Deciding which tablet to buy can be tricky, particularly for companies that want a single vendor to cover many different use cases.
Market intelligence firm ABI Research set out to rank the leading tablet makers in a head-to-head “vendor matrix” that used several different criteria related to both product implementation and innovation.
While the iPad is the best-selling tablet, Samsung’s tablet line narrowly beat Apple’s in ABI’s overall ranking that covered 19 different tablet vendors in all.
“There is kind of a misnomer out there that Apple's iPad is good at everything, but that’s not the case,” ABI Research analyst Jeff Orr told TabTimes. “We looked at a lot of things like thought leadership, design capability, ownership of technology, partnerships and the ability to impact the marketplace.”
And while Apple scored plenty high on a lot of those categories, Orr said Samsung finished slightly higher overall.
“Samsung not only designs its own tablets, but it also has a broad portfolio of products for different audiences and different geographies,” he said. “Contrast that with Apple that doubled the size of its iPad portfolio with the iPad mini, but still maintains a kind of hero device strategy that the iPad can be adapted to all the different audience types.”
He also noted that Samsung is arguably in a stronger position than Apple because it makes more of its own components and is less reliant on third party suppliers than Apple.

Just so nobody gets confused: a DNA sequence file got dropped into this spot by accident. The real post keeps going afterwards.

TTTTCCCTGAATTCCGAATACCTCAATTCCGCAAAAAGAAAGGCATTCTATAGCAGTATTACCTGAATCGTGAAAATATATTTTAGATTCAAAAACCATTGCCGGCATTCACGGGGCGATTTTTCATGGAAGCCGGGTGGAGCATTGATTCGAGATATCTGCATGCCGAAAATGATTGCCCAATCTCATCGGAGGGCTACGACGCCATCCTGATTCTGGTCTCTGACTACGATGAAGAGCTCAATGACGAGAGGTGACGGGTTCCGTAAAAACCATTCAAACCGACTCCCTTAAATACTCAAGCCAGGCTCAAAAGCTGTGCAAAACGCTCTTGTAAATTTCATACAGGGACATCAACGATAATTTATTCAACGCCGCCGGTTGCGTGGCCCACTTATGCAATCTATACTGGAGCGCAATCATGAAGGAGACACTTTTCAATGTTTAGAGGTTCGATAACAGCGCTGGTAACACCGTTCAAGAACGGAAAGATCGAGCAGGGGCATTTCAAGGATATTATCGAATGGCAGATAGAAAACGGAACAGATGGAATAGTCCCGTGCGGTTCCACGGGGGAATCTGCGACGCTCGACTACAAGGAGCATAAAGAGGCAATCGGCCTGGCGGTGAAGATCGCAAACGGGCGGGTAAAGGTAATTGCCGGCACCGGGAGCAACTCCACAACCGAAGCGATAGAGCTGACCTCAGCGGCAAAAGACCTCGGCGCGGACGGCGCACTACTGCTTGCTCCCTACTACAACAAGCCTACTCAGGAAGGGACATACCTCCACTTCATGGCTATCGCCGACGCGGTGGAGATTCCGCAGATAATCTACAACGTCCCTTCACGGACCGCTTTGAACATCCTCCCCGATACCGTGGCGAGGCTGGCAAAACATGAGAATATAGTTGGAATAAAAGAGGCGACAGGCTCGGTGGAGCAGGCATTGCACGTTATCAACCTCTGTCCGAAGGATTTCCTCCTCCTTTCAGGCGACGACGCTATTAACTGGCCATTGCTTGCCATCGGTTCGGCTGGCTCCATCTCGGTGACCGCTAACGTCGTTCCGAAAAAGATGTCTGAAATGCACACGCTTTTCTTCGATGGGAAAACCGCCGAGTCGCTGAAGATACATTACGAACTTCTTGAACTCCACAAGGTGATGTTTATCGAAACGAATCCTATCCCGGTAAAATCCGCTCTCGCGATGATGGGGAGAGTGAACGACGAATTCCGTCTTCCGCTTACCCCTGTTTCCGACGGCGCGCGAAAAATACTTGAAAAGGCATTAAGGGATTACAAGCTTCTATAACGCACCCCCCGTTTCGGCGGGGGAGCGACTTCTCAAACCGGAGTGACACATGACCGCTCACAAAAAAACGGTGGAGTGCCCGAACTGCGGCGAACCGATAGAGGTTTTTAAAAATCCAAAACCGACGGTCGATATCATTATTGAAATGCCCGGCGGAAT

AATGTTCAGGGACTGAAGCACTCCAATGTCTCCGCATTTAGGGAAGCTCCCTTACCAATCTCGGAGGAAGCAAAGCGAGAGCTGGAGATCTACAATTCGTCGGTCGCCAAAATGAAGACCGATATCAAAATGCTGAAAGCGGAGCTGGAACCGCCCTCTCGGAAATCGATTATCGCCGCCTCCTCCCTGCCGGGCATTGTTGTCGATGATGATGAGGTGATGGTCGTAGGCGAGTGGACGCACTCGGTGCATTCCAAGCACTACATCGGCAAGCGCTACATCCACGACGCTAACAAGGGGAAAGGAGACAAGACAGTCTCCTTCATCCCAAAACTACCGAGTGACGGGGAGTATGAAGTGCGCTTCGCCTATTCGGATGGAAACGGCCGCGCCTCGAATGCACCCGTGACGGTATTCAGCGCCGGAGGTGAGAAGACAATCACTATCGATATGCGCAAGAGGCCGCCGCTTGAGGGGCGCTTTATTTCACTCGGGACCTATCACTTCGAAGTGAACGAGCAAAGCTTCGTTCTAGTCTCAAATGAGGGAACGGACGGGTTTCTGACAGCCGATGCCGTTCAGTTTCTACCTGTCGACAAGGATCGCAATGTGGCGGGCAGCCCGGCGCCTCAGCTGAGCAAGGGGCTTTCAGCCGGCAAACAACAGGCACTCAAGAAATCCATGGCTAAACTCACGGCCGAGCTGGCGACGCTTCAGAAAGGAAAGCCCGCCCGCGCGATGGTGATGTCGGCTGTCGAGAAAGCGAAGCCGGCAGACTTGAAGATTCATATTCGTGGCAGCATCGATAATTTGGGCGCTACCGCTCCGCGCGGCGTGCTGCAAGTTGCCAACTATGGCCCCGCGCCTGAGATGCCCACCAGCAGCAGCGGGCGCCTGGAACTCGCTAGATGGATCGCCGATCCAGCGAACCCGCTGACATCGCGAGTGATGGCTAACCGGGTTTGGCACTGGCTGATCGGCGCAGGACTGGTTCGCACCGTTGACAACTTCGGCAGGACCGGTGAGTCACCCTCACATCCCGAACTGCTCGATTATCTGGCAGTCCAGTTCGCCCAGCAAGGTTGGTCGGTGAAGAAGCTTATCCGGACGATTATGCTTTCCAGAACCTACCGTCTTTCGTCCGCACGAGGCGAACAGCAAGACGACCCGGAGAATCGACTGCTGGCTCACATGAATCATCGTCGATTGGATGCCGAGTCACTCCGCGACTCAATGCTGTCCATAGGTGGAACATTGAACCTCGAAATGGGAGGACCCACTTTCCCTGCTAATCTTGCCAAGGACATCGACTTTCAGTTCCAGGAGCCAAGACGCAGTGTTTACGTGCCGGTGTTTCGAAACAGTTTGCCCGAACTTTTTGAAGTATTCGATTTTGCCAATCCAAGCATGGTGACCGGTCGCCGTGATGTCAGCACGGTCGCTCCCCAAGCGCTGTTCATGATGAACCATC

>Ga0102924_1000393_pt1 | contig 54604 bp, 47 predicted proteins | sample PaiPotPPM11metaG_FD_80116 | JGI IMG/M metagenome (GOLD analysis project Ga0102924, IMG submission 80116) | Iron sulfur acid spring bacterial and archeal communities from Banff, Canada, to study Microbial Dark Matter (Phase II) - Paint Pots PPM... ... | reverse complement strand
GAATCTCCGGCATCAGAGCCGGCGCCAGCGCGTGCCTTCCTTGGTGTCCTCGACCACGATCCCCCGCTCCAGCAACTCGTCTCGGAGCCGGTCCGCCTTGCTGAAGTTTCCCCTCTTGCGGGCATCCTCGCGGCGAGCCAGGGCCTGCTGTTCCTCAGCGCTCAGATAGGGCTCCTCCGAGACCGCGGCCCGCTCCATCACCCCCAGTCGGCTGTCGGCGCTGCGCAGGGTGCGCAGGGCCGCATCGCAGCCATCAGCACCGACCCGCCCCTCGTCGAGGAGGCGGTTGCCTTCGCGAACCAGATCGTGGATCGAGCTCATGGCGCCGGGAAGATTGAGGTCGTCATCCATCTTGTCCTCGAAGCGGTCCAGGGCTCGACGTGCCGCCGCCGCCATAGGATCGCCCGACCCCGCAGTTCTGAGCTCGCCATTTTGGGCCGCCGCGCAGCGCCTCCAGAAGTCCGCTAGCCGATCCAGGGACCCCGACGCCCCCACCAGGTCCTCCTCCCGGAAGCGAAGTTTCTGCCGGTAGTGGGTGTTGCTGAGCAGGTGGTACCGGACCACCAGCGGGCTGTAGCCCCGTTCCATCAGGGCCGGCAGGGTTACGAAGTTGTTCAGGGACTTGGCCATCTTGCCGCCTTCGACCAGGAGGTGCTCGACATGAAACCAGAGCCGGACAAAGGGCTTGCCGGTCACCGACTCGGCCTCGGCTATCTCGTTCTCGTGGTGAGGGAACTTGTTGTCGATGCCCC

That said, one of Apple CEO Tim Cook’s strengths is a keen management of the supply chain that has kept a ready supply of components available to the device maker.
(Choosing which tablet to buy and rugged tablet options will be among the key topics discussed at the upcoming TabletBiz conference coming to New York on November 13, 2013).
Rugged tablet maker Xplore Technologies makes a strong showing
A surprise third place winner was Xplore Technologies, known for its line of rugged Windows-based tablets designed for harsh environments like the factory floor and where extreme weather conditions prevail (e.g. military deployments). Xplore recently added ruggedized Android tablets to its mix.
Orr said Xplore scored high because it had good marks across the board where many competitors scored lower in at least some of the criteria.
“You don’t usually see that consistency across so many areas,” said Orr. “But specialized vendors like Xplore and Motion Computing scored very well.”
Bigger brand names like Dell, HP and Lenovo finished 4th, 5th and 6th Orr said, partly because they don’t offer the same level of innovation and features directly customized for specific customer segments as Xplore.
“They have some great tablets, but it’s not innovation when you take a reference design and use a standard OS,” said Orr. “The specialized vendors have those relationships in areas like healthcare where they know the hurdles companies face with regulations and what software they need.”
Two other well known tablet makers, Google and Amazon, came in lower, though Orr said they scored high in a number of categories.
“I would say Google from a brand perspective has done a good job of being a role model for other Android tablet makers, but OEMing the design [from Asus] and slapping your logo on it ... we don’t see that as the same level of innovation that Samsung or even its manufacturing partner Asus has done overall.”
He said Microsoft, with its Surface line of tablets, finished "in the middle of the pack" in the final rankings.